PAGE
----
6. CHAPTER TWO The Beginning of Busing, 1971–1980
    (pp. 53-106)

    In 1995 and again in 2005, theCourier Journalprinted articles marking the twentieth and thirtieth anniversaries of the beginning of busing for desegregation in Louisville and Jefferson County. On these occasions the paper invited readers to submit their stories, providing a platform for them to remember the events of 1975 and their impact on the community. Many of the stories recount harrowing trips on buses through mobs of antibusing demonstrators, conflicts in the schools, and a sense of an education interrupted. Although few of those who wrote letters or were interviewed by reporters talked explicitly about the reasons for...

  7. CHAPTER THREE The Continuing Struggle over Desegregation, 1981–2007
    (pp. 107-148)

    In the spring of 2007, as Louisvillians reacted to the possibility that the Supreme Court would invalidate their school desegregation plan, the former NAACP president Maurice Sweeney wondered why, “As we discuss and debate the state and purpose of desegregated schools in Jefferson County, there seems to be a bit of history missing. For some reason we jump from 1974 to 2007 and forget about April 4, 1984.”¹ On that date, a series of hard-fought negotiations between school officials and representatives of the NAACP and other civil rights groups produced an agreement to reform the busing plan. Sweeney might have...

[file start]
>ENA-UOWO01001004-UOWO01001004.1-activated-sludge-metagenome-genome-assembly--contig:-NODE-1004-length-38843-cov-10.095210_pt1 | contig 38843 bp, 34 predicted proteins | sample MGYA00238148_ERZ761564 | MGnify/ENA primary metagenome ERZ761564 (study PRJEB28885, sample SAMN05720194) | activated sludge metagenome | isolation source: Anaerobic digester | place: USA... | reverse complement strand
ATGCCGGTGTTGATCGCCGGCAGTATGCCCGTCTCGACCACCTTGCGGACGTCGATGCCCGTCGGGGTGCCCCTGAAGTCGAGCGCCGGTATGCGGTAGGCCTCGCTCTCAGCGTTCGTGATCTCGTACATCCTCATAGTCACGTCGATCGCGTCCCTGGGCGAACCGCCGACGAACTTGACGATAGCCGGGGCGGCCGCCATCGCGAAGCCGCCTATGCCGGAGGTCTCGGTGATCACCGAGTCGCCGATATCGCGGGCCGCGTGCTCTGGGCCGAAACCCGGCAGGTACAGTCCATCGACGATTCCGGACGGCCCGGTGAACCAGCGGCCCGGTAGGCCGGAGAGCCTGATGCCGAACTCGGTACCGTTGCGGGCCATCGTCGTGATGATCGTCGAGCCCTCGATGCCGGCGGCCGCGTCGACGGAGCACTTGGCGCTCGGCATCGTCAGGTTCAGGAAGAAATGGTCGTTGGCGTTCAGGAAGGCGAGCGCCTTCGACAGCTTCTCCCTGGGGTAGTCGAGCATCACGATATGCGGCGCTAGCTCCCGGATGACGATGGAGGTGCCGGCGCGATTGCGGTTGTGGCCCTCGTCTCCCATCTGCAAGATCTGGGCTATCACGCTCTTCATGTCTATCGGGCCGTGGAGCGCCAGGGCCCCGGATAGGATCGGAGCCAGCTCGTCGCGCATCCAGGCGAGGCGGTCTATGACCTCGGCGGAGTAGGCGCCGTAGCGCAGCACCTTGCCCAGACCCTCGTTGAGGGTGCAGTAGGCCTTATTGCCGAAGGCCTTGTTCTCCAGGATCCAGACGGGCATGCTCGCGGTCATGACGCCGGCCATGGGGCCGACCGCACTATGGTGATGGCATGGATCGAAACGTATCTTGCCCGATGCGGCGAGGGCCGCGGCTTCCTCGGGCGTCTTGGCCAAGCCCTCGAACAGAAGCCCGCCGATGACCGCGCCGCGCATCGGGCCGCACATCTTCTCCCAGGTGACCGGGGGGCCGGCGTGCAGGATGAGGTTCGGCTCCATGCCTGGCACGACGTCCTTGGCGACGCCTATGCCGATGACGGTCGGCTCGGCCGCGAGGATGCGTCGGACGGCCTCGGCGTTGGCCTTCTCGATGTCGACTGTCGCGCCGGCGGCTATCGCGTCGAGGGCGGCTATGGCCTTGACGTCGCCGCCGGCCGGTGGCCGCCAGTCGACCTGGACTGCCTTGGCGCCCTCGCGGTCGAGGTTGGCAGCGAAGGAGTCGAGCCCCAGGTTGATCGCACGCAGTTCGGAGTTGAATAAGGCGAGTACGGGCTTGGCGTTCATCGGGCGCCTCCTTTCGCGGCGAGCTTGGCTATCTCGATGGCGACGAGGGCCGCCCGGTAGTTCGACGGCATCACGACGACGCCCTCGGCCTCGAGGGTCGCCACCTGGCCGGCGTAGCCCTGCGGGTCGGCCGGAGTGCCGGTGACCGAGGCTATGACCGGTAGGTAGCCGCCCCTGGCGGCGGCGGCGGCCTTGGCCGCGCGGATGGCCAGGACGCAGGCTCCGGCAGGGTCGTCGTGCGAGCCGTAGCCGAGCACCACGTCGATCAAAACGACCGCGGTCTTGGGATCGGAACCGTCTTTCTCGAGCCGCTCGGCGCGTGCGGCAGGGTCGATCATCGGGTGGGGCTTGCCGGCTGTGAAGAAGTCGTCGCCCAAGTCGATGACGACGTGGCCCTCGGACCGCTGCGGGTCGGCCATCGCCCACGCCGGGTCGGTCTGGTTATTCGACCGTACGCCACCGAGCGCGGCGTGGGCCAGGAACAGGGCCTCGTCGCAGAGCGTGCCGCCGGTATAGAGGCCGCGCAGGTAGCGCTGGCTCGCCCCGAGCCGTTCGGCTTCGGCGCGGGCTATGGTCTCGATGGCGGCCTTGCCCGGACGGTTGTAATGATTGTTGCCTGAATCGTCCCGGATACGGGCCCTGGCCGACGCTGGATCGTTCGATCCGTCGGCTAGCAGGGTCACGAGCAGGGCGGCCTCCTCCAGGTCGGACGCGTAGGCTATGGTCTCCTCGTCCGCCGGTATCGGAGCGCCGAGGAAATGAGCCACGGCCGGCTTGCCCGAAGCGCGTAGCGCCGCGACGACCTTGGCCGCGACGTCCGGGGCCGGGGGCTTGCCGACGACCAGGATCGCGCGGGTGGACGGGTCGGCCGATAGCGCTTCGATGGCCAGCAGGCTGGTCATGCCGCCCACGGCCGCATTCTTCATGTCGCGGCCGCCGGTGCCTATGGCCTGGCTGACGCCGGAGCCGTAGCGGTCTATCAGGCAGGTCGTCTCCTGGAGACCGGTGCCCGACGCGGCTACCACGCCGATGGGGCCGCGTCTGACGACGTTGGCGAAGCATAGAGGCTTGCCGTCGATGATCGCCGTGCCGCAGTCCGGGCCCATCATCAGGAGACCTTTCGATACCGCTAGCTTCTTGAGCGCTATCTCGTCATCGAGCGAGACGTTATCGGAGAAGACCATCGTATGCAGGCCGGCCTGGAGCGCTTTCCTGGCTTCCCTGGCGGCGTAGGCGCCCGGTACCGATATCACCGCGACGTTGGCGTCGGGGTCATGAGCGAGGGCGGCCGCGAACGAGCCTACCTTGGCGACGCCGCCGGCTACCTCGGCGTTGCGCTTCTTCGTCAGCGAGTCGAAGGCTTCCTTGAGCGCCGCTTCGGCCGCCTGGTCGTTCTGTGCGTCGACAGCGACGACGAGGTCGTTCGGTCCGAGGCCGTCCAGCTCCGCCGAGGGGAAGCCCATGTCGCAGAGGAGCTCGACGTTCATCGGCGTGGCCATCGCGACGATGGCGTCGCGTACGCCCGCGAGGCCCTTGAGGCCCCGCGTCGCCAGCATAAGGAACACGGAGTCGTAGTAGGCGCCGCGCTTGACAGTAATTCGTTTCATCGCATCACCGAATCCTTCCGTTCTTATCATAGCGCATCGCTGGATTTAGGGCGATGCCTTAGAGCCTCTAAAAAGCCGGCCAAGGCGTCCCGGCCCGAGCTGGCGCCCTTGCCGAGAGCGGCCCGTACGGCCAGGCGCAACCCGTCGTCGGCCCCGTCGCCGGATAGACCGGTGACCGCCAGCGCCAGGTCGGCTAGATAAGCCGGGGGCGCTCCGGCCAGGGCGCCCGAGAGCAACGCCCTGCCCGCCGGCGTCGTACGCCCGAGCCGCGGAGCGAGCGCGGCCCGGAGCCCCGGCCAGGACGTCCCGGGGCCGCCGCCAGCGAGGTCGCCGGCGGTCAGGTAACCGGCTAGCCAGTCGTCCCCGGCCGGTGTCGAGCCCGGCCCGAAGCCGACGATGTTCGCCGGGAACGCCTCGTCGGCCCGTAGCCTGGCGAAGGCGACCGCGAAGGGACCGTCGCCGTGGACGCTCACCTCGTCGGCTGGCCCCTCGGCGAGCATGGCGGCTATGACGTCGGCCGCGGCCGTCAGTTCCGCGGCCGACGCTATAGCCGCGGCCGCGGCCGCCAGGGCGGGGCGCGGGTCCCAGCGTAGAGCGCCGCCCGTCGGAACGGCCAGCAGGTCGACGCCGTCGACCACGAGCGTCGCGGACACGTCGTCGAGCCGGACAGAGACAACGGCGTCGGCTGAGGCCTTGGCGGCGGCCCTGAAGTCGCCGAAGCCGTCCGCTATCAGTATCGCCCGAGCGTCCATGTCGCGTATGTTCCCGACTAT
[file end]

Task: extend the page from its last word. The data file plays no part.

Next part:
8. CHAPTER FOUR Remembering the Meaning and Impact of School Desegregation
    (pp. 149-180)

    There are many ways to answer the question: What has desegregation meant for individuals, the schools, and the community? Social scientists analyze quantifiable outcomes such as test scores and graduation rates to measure educational achievement or employ an ethnographic approach to document the long-term fruits of an integrated education in individual lives. Oral history interviews can contribute additional information and insight to the assessment of school desegregation. During the interviews used in this book, the interviewers almost invariably asked the speakers to draw conclusions about the meaning of school desegregation. In response, narrators offered mixed appraisals, acknowledging a wide range...

  9. Conclusion
    (pp. 181-188)

    When I heard these words by historian Howard Zinn, I was reminded of the stories shared by men and women in Louisville and Jefferson County about the long struggle for racial equity and diversity in education. Their accounts contradict the community memory of school desegregation that is dominated by the turmoil of “busing”—the “worst” that discourages and inspires retreat. These oral histories remind us of the unheralded local people who helped prepare the schools for integration, worked to ensure a safe and peaceful environment for children, agitated for equal treatment in the newly mixed schools, negotiated improvements in the...

  10. APPENDIX Interviewees
    (pp. 189-192)
  11. Notes
    (pp. 193-206)
  12. Bibliography
    (pp. 207-212)
  13. Index
    (pp. 213-221)